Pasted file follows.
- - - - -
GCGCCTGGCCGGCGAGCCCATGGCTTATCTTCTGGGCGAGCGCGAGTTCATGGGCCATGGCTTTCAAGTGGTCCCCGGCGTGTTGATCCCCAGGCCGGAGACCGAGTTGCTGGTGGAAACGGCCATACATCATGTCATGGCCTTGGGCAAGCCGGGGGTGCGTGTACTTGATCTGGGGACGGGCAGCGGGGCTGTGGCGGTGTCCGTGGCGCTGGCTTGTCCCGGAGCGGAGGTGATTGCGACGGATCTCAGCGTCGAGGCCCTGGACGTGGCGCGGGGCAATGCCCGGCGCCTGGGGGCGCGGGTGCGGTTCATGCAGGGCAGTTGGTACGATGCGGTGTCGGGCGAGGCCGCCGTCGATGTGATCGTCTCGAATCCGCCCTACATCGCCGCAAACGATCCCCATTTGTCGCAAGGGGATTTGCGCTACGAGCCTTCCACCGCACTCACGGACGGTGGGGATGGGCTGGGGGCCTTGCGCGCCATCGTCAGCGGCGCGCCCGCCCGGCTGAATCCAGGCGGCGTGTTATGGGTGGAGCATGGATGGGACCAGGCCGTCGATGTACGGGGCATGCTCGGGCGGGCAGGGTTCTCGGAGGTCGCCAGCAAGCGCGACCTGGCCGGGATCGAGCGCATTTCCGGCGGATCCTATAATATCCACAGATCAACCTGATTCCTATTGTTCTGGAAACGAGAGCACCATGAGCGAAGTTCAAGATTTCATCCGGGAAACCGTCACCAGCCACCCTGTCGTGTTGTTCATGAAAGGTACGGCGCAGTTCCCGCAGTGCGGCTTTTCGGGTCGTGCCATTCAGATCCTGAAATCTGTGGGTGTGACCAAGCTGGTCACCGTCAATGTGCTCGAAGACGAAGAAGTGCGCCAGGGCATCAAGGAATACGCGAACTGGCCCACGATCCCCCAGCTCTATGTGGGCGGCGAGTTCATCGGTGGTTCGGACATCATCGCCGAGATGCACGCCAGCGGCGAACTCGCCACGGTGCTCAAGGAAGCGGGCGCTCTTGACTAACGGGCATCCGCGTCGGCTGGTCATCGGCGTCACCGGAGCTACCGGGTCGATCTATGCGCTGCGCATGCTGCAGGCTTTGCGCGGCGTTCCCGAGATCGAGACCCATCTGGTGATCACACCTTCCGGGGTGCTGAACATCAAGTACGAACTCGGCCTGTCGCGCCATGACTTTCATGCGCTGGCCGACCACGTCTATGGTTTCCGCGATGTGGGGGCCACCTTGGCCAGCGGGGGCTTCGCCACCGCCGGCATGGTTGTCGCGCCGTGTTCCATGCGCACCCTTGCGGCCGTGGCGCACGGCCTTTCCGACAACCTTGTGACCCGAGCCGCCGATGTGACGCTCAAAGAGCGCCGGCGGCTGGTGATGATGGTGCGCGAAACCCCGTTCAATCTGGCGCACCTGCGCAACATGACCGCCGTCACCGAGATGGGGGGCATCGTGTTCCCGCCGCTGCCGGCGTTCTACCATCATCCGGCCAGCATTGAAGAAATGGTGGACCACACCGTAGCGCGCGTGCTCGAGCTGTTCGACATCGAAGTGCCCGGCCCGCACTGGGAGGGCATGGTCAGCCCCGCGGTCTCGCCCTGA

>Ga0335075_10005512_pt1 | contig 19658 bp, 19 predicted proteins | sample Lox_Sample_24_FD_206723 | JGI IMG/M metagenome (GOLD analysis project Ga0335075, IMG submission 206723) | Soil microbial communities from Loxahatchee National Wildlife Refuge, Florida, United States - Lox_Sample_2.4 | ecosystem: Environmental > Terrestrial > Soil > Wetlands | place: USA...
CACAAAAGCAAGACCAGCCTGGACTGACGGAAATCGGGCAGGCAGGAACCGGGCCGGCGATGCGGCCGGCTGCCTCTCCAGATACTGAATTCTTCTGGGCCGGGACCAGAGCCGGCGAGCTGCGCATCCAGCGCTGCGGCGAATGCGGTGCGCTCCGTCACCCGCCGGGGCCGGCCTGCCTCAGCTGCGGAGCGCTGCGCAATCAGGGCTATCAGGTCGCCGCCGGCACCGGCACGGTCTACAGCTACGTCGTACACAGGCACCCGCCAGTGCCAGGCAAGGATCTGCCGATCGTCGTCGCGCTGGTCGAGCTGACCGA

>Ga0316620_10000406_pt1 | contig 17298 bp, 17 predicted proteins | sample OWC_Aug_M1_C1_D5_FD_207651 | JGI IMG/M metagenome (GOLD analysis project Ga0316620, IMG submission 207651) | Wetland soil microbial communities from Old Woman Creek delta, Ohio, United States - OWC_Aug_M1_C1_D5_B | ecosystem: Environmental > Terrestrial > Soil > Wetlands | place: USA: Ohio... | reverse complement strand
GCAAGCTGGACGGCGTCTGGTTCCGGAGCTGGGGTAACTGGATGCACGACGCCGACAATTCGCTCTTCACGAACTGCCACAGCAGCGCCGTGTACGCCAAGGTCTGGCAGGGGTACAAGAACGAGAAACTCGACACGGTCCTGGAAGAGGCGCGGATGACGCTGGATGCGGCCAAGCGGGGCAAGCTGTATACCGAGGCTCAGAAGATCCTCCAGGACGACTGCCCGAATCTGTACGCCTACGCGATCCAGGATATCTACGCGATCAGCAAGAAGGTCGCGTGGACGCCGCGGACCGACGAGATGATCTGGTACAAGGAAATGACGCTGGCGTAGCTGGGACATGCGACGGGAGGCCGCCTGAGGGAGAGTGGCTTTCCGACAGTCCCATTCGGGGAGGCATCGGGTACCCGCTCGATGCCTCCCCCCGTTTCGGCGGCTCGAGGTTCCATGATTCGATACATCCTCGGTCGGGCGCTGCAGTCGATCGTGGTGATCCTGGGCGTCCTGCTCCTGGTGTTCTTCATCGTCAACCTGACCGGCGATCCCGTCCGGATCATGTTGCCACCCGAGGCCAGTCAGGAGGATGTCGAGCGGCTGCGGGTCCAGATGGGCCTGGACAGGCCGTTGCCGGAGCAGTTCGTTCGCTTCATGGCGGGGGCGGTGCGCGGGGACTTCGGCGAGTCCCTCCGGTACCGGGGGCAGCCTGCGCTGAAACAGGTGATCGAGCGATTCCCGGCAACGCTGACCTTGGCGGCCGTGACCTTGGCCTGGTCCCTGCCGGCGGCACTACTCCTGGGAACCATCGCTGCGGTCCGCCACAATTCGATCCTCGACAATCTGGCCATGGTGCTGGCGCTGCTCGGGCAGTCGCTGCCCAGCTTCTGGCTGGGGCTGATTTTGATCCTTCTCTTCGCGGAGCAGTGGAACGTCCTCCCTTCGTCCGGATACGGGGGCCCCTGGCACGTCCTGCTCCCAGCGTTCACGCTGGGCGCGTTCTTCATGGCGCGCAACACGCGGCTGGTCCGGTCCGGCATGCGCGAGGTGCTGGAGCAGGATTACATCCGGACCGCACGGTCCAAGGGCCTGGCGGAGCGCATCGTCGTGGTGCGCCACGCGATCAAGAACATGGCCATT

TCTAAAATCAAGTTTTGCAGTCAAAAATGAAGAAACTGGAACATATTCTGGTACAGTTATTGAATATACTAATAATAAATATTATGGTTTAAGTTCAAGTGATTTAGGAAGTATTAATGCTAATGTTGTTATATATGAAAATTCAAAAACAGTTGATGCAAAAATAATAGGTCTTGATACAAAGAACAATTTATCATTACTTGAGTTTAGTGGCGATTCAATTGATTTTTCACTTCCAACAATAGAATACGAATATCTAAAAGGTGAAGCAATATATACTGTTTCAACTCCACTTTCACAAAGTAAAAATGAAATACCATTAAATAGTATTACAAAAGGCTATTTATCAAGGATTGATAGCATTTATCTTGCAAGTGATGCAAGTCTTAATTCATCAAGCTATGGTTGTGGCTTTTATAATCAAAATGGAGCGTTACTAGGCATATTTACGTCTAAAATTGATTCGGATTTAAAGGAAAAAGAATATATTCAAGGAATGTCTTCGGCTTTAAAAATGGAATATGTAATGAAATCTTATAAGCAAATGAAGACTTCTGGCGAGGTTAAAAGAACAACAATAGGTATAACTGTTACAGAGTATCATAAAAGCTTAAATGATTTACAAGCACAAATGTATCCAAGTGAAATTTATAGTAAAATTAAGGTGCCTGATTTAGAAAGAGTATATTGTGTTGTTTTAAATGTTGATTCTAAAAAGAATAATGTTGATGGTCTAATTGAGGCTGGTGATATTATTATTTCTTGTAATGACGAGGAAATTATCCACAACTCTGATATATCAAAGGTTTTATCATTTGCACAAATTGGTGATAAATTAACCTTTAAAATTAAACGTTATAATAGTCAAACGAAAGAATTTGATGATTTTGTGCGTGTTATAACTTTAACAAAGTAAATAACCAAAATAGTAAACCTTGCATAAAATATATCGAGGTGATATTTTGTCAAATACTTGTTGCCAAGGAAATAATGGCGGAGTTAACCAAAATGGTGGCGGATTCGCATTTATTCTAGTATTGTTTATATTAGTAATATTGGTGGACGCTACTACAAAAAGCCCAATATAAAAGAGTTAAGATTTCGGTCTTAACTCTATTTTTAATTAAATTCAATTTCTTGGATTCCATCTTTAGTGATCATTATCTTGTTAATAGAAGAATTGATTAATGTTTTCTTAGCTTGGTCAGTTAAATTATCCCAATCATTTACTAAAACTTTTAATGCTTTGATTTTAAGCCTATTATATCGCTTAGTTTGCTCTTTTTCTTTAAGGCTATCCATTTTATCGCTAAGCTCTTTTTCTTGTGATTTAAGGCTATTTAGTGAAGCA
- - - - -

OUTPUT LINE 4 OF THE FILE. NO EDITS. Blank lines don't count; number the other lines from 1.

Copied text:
>Ga0316620_10000406_pt1 | contig 17298 bp, 17 predicted proteins | sample OWC_Aug_M1_C1_D5_FD_207651 | JGI IMG/M metagenome (GOLD analysis project Ga0316620, IMG submission 207651) | Wetland soil microbial communities from Old Woman Creek delta, Ohio, United States - OWC_Aug_M1_C1_D5_B | ecosystem: Environmental > Terrestrial > Soil > Wetlands | place: USA: Ohio... | reverse complement strand